ROTHSCHILD ARTIZANS' DWELLINGS, PARIS AUGUSTIN REY, ARCHITECT
The painting of Mr. D. Y. Cameron's Glencatle
is remarkably beautiful in quality. M. Besnard is
one of those painters from whom we have learnt
to expect so much that we often meet disappoint-
ment half-way in looking at their pictures ; this was
so for us in Au Bord du Lac, and this despite
its many pre-eminent qualities. Mr. J. Whitelaw
Hamilton's Berwick-on-Tiveed shows that painter
with his high accomplishment at his best. Prof.
Hans von Bartels was represented by the painting, A
Flemish Inn; and EmileClaus showed May and June,
two paintings beautifully characteristic of his re-
fined art. Mr. Walter W. Russell in his Le Chateau
de Billy rendered the effect of a day of clear atmo-
sphere ; the painting showed that the subject had
been finely felt. Mr. A. Withers' Evensong was
grey and emotional. This year emphasised Mr.
Grosvenor Thomas's claims to be considered
amongst the first of our landscape painters. Mr.
Fritz Thaulow's Sun Reflections was an unassuming
painting, with the characteristics of this distin-
guished artist. A Stormy Evening well displayed
the completeness of Mr. Bertram Priestman's art.
Messrs. James S. Hill, A. D. Peppercorn, and Oliver
Hall exhibited characteristic works. Messrs. R.
Macaulay Stevenson, T. Willie Dow, H. Goodall,
Montague Smythe, and Frank Mura were by their
respective works each represented to great
(To be continued.)
THE ROTHSCHILD ARTIZANS'
DWELLINGS IN PARIS, DE-
SIGNED BY AUGUSTIN REY.
DESCRIBED BY H. FRANTZ.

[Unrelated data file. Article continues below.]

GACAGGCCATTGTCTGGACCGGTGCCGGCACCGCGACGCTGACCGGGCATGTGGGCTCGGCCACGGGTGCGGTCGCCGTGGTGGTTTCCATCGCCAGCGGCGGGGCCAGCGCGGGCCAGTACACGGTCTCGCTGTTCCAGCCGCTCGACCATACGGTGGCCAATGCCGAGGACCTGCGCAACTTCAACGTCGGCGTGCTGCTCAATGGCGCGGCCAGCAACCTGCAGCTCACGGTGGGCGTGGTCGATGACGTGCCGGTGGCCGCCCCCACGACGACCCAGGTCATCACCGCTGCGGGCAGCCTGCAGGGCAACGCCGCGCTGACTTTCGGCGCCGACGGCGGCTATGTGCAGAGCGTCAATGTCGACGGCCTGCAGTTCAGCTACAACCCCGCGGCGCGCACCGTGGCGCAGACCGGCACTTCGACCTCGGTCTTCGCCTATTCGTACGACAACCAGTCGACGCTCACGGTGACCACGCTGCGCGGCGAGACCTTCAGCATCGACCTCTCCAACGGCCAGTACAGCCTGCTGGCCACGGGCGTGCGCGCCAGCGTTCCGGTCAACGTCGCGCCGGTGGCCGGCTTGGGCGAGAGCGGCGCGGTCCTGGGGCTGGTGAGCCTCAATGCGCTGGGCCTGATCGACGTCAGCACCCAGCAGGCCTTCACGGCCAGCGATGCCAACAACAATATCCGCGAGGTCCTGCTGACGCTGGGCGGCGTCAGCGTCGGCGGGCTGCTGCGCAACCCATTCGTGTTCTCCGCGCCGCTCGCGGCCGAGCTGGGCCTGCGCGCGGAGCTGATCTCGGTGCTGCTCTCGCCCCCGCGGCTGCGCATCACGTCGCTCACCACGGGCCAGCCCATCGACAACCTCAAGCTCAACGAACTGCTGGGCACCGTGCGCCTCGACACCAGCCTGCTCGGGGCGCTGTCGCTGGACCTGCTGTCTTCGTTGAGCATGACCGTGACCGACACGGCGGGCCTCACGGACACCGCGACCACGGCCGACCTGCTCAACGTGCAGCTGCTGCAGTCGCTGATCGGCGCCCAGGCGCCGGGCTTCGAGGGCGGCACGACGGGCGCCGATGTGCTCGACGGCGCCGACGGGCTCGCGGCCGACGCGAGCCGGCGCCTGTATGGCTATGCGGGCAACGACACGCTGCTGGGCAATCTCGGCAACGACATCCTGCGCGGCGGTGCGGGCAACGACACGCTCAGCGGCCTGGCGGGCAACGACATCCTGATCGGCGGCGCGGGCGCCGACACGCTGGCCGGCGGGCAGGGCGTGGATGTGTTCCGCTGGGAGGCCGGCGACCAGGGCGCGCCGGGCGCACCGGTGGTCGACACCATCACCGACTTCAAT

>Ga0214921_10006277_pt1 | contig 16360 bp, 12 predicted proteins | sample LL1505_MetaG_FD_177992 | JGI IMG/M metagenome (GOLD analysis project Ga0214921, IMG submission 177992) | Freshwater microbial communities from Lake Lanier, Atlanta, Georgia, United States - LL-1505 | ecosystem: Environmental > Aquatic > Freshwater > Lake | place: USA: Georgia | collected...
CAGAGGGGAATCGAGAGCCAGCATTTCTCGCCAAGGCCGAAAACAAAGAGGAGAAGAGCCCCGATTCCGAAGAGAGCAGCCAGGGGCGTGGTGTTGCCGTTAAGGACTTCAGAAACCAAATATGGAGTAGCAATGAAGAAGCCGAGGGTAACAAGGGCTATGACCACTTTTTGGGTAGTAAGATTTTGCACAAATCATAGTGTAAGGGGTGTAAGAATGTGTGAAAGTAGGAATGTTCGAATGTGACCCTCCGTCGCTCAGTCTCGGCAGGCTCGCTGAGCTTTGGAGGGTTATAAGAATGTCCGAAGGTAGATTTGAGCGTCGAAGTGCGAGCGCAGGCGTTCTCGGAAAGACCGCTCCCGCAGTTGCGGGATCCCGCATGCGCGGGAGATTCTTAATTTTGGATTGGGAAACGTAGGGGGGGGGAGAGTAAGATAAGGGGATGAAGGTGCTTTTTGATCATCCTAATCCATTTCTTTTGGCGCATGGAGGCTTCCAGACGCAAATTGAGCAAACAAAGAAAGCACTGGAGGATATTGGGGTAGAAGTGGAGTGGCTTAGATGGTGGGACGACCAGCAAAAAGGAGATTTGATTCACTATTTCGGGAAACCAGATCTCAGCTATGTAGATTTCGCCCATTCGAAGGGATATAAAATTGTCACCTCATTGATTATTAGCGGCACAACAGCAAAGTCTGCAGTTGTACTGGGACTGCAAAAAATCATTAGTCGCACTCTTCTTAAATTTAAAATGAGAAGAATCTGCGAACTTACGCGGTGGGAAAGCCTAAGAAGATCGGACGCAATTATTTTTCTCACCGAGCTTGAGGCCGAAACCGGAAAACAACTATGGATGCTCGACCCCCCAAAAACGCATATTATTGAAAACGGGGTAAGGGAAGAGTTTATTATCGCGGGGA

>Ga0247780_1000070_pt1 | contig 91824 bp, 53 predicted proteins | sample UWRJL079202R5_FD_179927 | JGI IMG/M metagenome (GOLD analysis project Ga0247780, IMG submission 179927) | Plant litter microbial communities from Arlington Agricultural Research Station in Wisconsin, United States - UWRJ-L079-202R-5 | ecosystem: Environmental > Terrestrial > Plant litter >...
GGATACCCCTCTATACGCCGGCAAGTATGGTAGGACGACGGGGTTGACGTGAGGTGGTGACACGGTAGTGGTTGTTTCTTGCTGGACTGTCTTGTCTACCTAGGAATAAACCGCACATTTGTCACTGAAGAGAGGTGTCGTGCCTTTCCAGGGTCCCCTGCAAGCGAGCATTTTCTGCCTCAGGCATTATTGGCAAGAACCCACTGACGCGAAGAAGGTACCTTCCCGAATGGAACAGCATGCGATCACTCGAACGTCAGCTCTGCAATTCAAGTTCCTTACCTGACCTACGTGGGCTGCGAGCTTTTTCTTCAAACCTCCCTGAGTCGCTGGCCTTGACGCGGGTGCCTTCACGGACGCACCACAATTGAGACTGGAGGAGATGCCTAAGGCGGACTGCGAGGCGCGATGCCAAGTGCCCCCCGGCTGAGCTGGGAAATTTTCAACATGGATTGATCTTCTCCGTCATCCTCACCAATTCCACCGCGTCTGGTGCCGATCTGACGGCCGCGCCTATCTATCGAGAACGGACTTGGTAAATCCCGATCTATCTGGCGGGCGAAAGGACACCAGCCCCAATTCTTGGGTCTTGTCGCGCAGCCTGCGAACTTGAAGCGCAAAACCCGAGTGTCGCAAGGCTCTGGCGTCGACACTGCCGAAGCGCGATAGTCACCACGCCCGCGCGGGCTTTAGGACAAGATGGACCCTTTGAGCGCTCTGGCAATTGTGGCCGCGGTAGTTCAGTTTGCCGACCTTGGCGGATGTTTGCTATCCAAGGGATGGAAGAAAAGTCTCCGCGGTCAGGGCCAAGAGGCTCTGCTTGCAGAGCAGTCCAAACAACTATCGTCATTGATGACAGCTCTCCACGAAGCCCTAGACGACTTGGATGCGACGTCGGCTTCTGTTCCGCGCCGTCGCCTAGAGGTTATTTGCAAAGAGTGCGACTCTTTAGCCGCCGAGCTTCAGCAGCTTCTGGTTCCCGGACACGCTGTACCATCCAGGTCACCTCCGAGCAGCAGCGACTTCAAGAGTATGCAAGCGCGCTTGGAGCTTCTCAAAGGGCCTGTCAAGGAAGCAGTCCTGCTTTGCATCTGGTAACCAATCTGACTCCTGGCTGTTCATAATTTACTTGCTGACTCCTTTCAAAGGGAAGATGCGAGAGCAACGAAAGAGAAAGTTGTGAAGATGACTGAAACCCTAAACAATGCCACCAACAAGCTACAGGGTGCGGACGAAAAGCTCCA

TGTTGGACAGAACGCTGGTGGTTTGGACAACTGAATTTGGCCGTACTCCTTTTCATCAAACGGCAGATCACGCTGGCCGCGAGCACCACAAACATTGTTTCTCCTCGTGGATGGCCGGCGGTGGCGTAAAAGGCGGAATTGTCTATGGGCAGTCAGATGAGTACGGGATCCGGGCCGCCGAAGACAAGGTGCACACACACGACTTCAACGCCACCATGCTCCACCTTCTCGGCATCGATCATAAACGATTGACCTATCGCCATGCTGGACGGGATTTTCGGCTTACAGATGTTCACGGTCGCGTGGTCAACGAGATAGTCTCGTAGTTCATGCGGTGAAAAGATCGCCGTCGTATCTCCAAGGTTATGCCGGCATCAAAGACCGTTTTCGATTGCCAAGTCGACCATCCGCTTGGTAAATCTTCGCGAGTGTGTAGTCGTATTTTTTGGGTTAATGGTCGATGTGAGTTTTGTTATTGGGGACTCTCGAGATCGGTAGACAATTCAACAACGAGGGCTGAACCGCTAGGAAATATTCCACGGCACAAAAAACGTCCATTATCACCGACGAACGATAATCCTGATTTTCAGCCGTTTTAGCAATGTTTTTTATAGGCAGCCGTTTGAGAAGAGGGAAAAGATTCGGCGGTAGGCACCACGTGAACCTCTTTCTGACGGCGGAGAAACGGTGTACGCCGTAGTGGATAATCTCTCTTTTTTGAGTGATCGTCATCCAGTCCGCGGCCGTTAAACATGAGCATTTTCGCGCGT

One of the questions most highly deserving of
interest in these days of emancipation and progress,
one too that we may venture to say touches very
closely the future both of races and nations, is that
of the housing of the working-classes and their
conditions of comfort, hygiene and sanitation.
We must regretfully note that hitherto nothing,
or almost nothing, has been done in the way of
progress or in conformity with the discoveries of
science. While these are neglected, three-fourths
of the Parisian population continue living in court-
yards that are virtually wells, the air of which
remains constantly unchanged, or in narrow, ill-
ventilated streets. From this, as is easily con-
ceived, ensues an augmented death-rate and an
impoverishment of national physique.
We must therefore gladly welcome every attempt
to put an end to this pernicious state of things,
and to provide the people with rational, healthy,
and comfortable dwellings. It was this great idea
which inspired Messrs. Rothschild when they
resolved to devote a sum of ten million francs to
the erection of workmen's dwellings. A competi-
tion was set on foot in furtherance of this object,
and the first prize awarded to a Parisian architect,